This fall, the University of Texas Rio Grande Valley will offer a Master of Arts in Disaster Studies.
The new master’s degree is open to any student with a bachelor’s degree in any field. Some students may have to take the Graduate Record Examinations, the Test of English as a Foreign Language (TOEFL) or both. Students must take the GRE if their GPA is below a 3.0 upon obtaining their bachelor’s degree. If a student is from another country, he or she will have to take the TOEFL. If students have a GPA below 3.0 GPA and are from another country, they must take both exams. The deadline to apply is July 1.
The program is 36 hours long and will have a thesis and non-thesis option. Classes will be available on the Edinburg campus, Brownsville campus and online. After graduating, individuals with this degree have a range of career opportunities such as emergency management, hospital planning and homeland security.
William Donner, an associate professor in sociology and anthropology, is also the program coordinator with an expertise in disaster studies.
“The disaster studies program is designed to train emergency managers who have expertise in the human side of a disaster–how people respond to warnings, how they prepare [and] how emergency managers do their jobs,” Donner said. “[Disaster studies] also trains the natural science side of things–how to read radar data, how to understand a seismograph or understand how levies work–the engineering side of things.”
Donner and Walter Diaz, the dean of the College of Liberal Arts, noticed a demand in the field and a lack of disaster studies programs at the regional level.
Several UTRGV faculty and staff have a background in disaster studies from different core fields to accommodate the program. However, those who specialize in geography and geographic-information systems are new employees to the university.
“We have people from the social sciences, where our core faculty [is], but we also have people from engineering, from natural sciences and from the department of Communication,” Diaz said. “[These] people have different levels of experience in preparation in the field, but from different perspectives. … There are a lot of pieces already in the university–what we needed was someone with a specialist in the field, like [Donner], to put these pieces together into a coherent, high-quality program.”
The approach to disaster studies differs on a regional level. Emergency managers need to accommodate to the needs of the population such as the language barrier, colonias or the migratory majority.
“The region faces unique challenges as far as disasters go and those unique challenges don’t just emerge from the event itself, like the hurricane or the flood,” Donner said. “It emerges because we live in a very unique kind of sociocultural area. So, there’s a distinct need for an emergency management program in the area because we need emergency managers who kind of understand the unique linguistic and cultural needs of the folks that they’re serving. A lot of the needs resonate with emergency managers who are from the region.”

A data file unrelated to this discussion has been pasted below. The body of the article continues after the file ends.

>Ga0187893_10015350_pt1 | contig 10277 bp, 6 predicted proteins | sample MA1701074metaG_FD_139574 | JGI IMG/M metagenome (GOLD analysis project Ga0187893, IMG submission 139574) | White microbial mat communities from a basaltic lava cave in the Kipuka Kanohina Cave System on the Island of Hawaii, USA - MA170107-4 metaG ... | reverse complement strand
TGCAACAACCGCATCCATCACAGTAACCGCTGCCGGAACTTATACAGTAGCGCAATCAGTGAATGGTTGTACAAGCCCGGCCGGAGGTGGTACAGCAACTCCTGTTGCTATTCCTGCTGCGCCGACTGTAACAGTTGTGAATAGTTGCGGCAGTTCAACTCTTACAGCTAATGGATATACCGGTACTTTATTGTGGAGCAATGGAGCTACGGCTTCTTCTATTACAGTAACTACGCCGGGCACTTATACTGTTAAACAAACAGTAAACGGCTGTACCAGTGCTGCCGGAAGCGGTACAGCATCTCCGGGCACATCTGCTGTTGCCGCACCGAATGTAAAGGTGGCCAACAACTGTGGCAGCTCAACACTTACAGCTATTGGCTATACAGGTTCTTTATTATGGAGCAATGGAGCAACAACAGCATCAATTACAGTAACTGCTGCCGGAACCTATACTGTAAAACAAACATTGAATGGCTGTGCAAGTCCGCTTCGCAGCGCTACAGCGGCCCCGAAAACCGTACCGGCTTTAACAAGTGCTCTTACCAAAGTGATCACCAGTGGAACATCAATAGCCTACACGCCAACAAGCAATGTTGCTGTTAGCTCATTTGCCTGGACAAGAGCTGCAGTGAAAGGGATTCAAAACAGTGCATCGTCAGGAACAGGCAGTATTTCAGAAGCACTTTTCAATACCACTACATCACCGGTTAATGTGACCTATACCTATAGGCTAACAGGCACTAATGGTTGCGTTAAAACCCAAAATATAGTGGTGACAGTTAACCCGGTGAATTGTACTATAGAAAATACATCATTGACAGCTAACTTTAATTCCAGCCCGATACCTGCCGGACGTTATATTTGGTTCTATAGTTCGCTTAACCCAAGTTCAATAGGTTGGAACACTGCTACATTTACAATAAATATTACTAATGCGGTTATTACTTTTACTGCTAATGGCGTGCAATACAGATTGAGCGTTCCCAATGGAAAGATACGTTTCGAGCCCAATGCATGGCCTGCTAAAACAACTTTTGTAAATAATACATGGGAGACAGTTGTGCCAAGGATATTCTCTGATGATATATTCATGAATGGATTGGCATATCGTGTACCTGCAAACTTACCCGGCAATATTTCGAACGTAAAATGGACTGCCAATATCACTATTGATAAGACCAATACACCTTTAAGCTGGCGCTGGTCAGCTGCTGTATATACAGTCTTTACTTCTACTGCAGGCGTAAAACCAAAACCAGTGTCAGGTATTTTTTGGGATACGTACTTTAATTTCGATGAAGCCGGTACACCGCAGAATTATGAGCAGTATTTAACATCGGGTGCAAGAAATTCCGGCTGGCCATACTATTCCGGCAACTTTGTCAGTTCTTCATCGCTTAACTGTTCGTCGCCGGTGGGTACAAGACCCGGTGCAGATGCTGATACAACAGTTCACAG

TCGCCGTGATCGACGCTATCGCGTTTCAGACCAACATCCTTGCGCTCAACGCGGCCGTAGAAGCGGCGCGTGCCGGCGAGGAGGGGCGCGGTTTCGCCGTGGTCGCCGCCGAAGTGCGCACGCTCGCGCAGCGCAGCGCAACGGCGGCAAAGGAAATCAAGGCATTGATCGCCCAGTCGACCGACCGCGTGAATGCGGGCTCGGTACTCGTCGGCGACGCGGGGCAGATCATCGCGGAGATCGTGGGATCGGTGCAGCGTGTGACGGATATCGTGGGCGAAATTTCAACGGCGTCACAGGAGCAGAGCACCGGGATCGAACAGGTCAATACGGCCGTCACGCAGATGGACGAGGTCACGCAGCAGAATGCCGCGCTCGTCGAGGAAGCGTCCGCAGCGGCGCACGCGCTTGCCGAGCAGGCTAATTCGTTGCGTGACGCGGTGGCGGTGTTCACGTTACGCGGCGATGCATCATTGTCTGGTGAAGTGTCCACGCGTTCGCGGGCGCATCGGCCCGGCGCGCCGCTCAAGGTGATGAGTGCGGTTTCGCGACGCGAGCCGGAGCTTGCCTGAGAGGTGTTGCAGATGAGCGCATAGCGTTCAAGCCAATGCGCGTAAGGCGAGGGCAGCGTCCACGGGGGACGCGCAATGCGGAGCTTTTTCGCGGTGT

The needs of people in the Rio Grande Valley differ from those in North Texas, Diaz said.
“If you get people trying to evacuate from an area exposed to flooding, you may approach that issue differently if you’re dealing with the upper-middle class majority community in Central Texas,” Diaz said. “It’d be very different than the colonia, where you have a large segment of the population who may be undocumented immigrants. Therefore, if you say, ‘Oh we set up a very nice shelter in city hall,’ people may be very reluctant to move over there because they may feel like they’re exposing themselves to being arrested or deported, so you have to consider all those factors. Those factors vary from region to region and community to community.”
Disasters don’t have to be a natural occurrence. Some can be caused by people, such as derailing a train that carries hazardous chemicals, Diaz said.
“What you call a disaster is not just a physical or natural event,” he said. “From the perspective of social scientists, we can almost say, almost categorically, that there is no such thing as a natural disaster. All disasters are human-caused, [have] a human factor or an intervening variable. You can have a Category 5 hurricane just spinning around in the middle of the Atlantic and that’s not a problem. The problem is when that Category 5 hits a populated area. … What causes the disaster is the interaction between the event, which can be natural or it can be human.”
Donner received a $300,000 grant from a European insurance company, AXA Foundation. AXA is the State Farm insurance company of Europe that focuses on mitigating and preparing risks, Donner said. Several other scholars received the grant from countries including Japan, Italy and Spain. Donner will use the grant to map the different colonias throughout the Valley and figure out the best way of communicating with the residents.
“[The AXA Foundation], in addition to their insurance responsibility, have a scientific component as well that fund scholars whose work is focused on mitigating risks,” Donner said. “We’re fortunate enough to receive it. The kinds of projects that they fund are diverse–I went to France a couple of weeks ago because they were acknowledging the scholars who received the grant. I was sitting next to someone from Spain who was developing quantum encryption techniques for computers at the quantum level. It’s a really diverse group of scholars.”